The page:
HC Deb 14 July 1950 vol 477 cc1740-2

Order read for Second Reading read.

12.2 p.m.

The Minister of Health (Mr. Bevan)

This small but very useful Measure I hope will commend itself to all sections of the House. In the first report that was published last November, the Local Government Manpower Committee surveyed the whole field of the relations between local government and the central Government. Most of their recommendations have been put into operation administratively. The only one that requires legislation is that embodied in the Bill. It has been an anomalous position for some time that the Metropolitan Boroughs had to go to the Ministry of Health for certain loan sanctions and to the County Council for others. I know, and I think hon. Members of all parties have known, that the Metropolitan Boroughs have resented this for some years and the County Council has not been anxious to retain it.

It gives rise to confusion and sometimes to duplication. It is vexatious when the Metropolitan Boroughs get loan sanction from the County Council in certain cases and then have to go to the Ministry of Health for compulsory purchase. Therefore, it seems to us it would simplify the procedure; it would be more economical; and it would serve as an additional emollient, if it is required, between the Metropolitan Boroughs and the London County Council if the Metropolitan Boroughs came direct to the Ministry of Health for all loan sanctions. I do not think it is necessary for me to explain any further what is a very simple Measure.

12.3 p.m.

Mr. Henry Brooke (Hampstead)

In relation to this Bill, I can speak in almost every relevant capacity, because I represent in this House a London borough, I am a member of its Borough Council and of the London County Council, and also, I think, I am the only Member of the Local Government Manpower Committee who is also a Member of this House. So I am a sort of Pooh-Bah in this matter, but fortunately, like Pooh-Bah, I have found my responsibilities, at any rate on this occasion, in no degree inconsistent with one another, because I think this Bill is welcomed from all quarters.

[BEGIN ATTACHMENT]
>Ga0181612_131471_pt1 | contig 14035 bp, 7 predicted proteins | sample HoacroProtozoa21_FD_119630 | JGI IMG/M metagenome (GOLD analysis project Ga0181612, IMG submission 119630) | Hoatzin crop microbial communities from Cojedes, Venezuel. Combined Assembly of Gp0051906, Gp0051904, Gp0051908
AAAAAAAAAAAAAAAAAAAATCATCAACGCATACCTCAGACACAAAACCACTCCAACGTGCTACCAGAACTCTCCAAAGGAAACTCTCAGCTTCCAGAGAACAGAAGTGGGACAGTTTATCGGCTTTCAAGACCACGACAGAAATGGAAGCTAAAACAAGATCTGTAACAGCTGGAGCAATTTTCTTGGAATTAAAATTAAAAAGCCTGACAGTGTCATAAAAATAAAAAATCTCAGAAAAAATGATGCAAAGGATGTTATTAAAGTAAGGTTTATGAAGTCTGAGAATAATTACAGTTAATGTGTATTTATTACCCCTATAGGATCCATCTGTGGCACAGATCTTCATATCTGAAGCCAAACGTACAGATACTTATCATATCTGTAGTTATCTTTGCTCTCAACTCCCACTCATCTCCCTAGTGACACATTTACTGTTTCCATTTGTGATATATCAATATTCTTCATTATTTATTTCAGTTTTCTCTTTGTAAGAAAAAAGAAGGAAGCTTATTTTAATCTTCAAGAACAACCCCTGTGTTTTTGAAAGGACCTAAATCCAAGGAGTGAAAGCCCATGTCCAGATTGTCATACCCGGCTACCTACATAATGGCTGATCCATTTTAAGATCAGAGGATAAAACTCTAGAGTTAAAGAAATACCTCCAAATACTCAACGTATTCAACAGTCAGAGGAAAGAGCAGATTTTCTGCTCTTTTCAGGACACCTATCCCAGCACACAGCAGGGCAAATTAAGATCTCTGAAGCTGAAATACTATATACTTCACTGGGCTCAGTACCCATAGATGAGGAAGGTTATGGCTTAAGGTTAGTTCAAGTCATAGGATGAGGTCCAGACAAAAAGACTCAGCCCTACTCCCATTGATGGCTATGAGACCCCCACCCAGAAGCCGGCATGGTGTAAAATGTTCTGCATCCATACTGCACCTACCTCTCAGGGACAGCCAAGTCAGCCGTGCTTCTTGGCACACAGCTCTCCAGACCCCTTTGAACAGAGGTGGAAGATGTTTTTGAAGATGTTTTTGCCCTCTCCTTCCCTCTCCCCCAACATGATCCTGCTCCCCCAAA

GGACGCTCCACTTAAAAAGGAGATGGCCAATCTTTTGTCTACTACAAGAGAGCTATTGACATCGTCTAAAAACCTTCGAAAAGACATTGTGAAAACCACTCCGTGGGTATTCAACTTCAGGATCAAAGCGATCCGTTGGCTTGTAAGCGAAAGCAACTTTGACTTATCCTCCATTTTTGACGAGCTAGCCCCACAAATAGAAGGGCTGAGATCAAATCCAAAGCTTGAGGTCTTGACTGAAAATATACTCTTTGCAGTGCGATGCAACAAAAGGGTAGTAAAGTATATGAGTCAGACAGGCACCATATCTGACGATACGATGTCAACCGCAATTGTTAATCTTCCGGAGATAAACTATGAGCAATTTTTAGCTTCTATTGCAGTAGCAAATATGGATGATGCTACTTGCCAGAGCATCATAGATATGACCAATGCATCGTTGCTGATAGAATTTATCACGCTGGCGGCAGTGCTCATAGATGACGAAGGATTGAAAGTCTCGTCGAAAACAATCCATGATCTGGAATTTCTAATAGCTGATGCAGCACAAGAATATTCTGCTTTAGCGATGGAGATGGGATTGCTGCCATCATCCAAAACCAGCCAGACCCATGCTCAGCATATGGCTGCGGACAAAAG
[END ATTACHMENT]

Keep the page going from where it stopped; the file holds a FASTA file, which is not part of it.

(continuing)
I would not go so far as the Minister in suggesting that this has long been a matter of very serious resentment amongst the Metropolitan Boroughs. En the London County Council I remember, three years ago, my hon. Friend the Member for Lewisham, West (Mr. H. Price) criticising the existing system because the boroughs found that, since the war at any rate, when they applied to the London County Council for loan sanction for housing schemes, it was a slower business than applying to the Ministry of Health. They had a sneaking feeling that the rest of the local authorities of the country could get their applications granted or returned with the official comments more quickly from the Ministry than could the Metropolitan Boroughs from the London County Council.

The subject arose ultimately almost by a side wind in the deliberations of the Local Government Manpower Committee. The Minister will remember how that Committee, whose recommendations in its first Report he has accepted, made certain suggestions to simplify the whole system of loan sanction applications from local authorities generally. It would have been quite anomalous to adopt those general recommendations and to leave untouched the existing arrangements between the Metropolitan Boroughs and the London County Council, which unfortunately were laid down by Statute, so that they could not be altered without an amending Act.

The London County Council, I know, sees no objection to changing this procedure. Why should it? It saves some manpower, and in that respect, if in no other, it would be welcome to local authorities at the present time. The London Borough Councils, while welcoming the change in procedure, will also watch with hope and interest to see whether their expectations will be fulfilled, and whether the Ministry can give quicker service in this matter than the London County Council has hitherto been able to do. I appreciate very much the decision not only to accept these recommendations but to put into operation the new system so expeditiously. I hope it will come into use from 1st October with the good wishes of all parts of the House.

Question put, and agreed to.

Bill accordingly read a Second time.

Committed to a Committee of the whole House Committed upon Monday next.—[Mr. Collindridge.]